Violence, death and destruction were intrinsic to colonial exploitations. Colonialists used extreme forces which in most cases resulted in annihilation and expropriation of populations. In the case of Africa, these also included slavery that resulted disappearances of so many Africans some of whom perished on transit to America. “It is argued that colonial wars had strong genocidal overtones. The colonial situation was favourable to the deployment of extreme violence against indigenous people. This stretched as far as the war of decolonization, an extremely violent episode that defies clear characterization, but which fomented genocidal and other kinds of extreme violence from various contenders. 3

The world as it is today recuperated from the ruins of destruction, pains and deaths. It is an expression of the indomitability of human spirit. Man has always invented means of surviving self-imposed vicissitudes and he is today matching on boundlessly. Made in the image and likeness of God, man is creative, inventive and not subject to suppression, rather he is a ‘suppressor in chief’ and has subordinated the entire universe capriciously by means of science and technology. Creativity, inventiveness and indomitability are inviolable gifts of God to man. However, it is difficult to understand why the innate capacities are active and redundant at the same time. The capacities seemed expressively redundant when they are not effectively deployed to challenge demeaning experiences and situations. The redundancy cannot be justifiably blamed on God because he has already endowed man with the powers of invincibility. Man, also, cannot blame circumstance of any nature because he already has active powers to overcome.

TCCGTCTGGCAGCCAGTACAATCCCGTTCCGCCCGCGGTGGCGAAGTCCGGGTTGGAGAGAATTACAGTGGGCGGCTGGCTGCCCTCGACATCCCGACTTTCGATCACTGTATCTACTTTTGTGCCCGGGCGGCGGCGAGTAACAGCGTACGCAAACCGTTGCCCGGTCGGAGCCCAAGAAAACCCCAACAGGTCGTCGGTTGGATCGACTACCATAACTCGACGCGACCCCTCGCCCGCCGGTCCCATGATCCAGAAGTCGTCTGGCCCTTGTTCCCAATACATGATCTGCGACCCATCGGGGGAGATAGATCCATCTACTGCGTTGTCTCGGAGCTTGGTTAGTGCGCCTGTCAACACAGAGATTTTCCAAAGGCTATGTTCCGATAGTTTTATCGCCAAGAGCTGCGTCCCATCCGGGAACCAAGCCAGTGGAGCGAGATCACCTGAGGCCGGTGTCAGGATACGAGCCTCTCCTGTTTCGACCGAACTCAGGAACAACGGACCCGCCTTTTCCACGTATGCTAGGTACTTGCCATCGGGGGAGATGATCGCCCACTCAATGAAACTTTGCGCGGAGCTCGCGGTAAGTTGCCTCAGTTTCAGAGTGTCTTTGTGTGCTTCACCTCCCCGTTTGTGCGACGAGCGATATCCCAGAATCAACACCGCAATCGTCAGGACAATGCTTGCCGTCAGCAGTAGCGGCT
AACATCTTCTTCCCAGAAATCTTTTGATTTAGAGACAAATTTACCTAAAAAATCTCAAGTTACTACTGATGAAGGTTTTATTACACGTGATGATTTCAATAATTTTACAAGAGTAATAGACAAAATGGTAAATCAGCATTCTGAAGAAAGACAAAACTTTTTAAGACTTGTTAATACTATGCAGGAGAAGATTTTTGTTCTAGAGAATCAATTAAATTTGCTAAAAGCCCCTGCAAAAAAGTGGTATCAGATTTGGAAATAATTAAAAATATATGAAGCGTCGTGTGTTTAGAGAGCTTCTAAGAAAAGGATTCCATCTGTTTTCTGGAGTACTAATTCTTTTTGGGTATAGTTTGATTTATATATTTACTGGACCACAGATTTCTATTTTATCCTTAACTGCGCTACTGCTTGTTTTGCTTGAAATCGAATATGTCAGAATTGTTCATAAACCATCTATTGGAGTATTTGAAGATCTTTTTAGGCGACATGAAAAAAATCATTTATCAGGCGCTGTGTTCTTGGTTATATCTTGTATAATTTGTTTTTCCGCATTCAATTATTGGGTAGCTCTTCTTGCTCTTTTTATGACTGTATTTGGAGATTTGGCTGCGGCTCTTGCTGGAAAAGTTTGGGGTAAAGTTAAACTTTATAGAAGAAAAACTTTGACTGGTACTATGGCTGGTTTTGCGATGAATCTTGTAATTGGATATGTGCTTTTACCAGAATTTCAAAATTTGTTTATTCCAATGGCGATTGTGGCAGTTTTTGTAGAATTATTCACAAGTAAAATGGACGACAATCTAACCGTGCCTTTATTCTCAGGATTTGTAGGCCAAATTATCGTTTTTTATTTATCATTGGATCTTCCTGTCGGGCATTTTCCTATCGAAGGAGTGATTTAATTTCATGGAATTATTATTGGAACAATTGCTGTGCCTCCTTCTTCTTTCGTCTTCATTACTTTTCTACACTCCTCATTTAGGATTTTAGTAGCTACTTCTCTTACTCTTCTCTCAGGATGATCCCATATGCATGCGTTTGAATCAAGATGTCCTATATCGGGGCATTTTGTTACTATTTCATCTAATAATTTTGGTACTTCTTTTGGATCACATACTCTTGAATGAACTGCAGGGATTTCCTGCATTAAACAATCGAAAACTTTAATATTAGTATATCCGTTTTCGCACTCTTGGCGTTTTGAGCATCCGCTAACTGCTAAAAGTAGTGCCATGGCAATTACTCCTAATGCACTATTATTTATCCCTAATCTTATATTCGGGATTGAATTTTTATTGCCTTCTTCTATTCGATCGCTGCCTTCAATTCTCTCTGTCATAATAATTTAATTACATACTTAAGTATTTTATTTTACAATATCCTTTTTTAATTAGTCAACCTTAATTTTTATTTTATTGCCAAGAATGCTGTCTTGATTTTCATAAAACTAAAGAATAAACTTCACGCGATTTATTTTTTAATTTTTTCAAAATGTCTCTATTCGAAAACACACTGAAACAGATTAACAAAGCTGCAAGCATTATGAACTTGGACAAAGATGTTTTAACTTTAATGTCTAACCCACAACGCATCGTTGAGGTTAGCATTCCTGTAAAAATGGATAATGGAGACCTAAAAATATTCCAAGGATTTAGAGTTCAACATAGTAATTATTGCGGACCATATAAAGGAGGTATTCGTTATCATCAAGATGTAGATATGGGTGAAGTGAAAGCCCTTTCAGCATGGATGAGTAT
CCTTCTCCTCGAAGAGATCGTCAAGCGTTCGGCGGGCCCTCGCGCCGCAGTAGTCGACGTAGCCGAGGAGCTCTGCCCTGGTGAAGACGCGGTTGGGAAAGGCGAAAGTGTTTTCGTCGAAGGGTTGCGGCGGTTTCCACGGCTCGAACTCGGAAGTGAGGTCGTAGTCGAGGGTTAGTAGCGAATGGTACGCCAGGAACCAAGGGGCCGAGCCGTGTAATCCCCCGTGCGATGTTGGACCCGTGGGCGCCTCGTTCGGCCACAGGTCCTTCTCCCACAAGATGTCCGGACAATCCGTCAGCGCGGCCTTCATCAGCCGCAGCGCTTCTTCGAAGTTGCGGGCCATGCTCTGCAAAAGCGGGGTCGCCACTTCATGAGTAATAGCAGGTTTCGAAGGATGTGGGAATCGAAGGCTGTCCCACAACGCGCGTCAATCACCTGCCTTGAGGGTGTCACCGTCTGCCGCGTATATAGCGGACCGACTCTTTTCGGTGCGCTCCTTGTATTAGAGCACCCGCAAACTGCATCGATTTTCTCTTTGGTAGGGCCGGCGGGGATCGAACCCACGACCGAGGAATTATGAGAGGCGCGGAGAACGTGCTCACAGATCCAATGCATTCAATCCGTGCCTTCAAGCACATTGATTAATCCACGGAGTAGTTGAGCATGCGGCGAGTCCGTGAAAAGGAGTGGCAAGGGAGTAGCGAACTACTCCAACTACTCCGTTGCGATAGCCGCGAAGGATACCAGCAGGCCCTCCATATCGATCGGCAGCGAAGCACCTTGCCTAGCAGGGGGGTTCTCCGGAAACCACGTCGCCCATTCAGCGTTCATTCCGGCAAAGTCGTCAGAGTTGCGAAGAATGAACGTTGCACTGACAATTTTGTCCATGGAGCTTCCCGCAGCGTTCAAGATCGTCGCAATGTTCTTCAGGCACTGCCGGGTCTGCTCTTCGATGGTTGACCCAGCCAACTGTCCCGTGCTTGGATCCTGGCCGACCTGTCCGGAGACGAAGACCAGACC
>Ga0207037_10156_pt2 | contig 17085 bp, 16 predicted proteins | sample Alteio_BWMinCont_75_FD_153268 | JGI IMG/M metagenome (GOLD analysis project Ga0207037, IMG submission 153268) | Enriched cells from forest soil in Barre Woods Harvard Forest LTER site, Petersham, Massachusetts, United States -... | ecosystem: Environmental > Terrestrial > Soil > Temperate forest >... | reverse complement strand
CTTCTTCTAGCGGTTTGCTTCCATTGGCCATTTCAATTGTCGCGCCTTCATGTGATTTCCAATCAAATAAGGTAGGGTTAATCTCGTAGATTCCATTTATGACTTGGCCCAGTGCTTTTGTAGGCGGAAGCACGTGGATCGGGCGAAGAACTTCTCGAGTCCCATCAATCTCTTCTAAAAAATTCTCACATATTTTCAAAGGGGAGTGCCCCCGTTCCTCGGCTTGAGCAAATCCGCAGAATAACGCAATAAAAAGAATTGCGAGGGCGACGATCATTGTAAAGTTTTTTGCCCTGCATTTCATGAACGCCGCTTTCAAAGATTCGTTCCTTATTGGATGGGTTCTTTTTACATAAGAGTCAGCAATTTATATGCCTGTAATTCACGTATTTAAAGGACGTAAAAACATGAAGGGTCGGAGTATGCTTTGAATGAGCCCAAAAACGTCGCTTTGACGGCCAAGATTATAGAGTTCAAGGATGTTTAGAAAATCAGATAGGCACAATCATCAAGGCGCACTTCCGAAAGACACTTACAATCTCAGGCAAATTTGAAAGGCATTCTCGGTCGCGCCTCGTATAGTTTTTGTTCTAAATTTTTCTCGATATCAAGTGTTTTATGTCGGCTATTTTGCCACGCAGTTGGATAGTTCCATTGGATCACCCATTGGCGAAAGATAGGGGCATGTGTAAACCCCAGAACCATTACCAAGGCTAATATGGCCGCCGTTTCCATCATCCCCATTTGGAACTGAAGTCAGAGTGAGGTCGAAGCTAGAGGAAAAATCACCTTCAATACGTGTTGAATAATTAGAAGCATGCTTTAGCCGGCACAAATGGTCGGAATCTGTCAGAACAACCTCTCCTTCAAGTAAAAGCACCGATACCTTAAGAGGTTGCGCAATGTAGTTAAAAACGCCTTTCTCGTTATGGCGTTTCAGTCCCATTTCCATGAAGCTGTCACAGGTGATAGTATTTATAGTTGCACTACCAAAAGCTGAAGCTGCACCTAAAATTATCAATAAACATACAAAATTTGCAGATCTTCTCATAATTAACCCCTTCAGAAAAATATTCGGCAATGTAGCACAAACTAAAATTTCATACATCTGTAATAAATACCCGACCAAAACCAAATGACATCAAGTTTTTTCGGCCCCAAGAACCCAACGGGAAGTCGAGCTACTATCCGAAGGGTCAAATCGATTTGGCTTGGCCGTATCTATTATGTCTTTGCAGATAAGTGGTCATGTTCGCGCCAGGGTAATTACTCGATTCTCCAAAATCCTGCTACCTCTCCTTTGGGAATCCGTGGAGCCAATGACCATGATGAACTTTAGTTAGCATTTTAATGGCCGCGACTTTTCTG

The above hypothesis makes it difficult to understand why many nations are unable to stampede negating experiences of the past and match progressively forward reinventing themselves and providing creative solutions to their problems. The main objective of this essay is to demonstrate that African states and indeed many poor nations have to absolutely blame themselves for poverty and pitiable abjectness. This is because there is nothing complicated about their own experiences of wars, pains and deaths, the direct effects of terrible wars and/or colonialism. That colonialism devastated African states, enslaved the people and expropriated some of the resources are glaring facts, very self-evident. However, many Asian nations have grief-stricken colonial experiences comparable to that of Africa but unlike the Africans, Asians have successfully walked past the sorrowful path and have reinvented themselves, and through creativity exploded into fame and prosperity.

According to Negussie Siyum (2018), “the socio political set up of African countries has a similarity with those of the East Asian nations that achieved economic progress through exercising developmental state. These countries were able to solve their citizens’ unemployment through implementing technical education in their education policy, which is the peculiar feature of developmental state. Therefore, African leaders have to strive for change in the continent to reverse the situation through applying developmental state theory and gradually improve democratic culture in the region.4 Besides, “Africa is rich in natural as well as human resources which are the basis for the prosperity of a given nation. Despite its potential, the continent is still underdeveloped. Africa’s economic performance remains dismal and prospects for the new millennium are bleak. The continent, consisting of 54 countries, is the least developed continent of the Third World despite its immense wealth of mineral and natural resources.5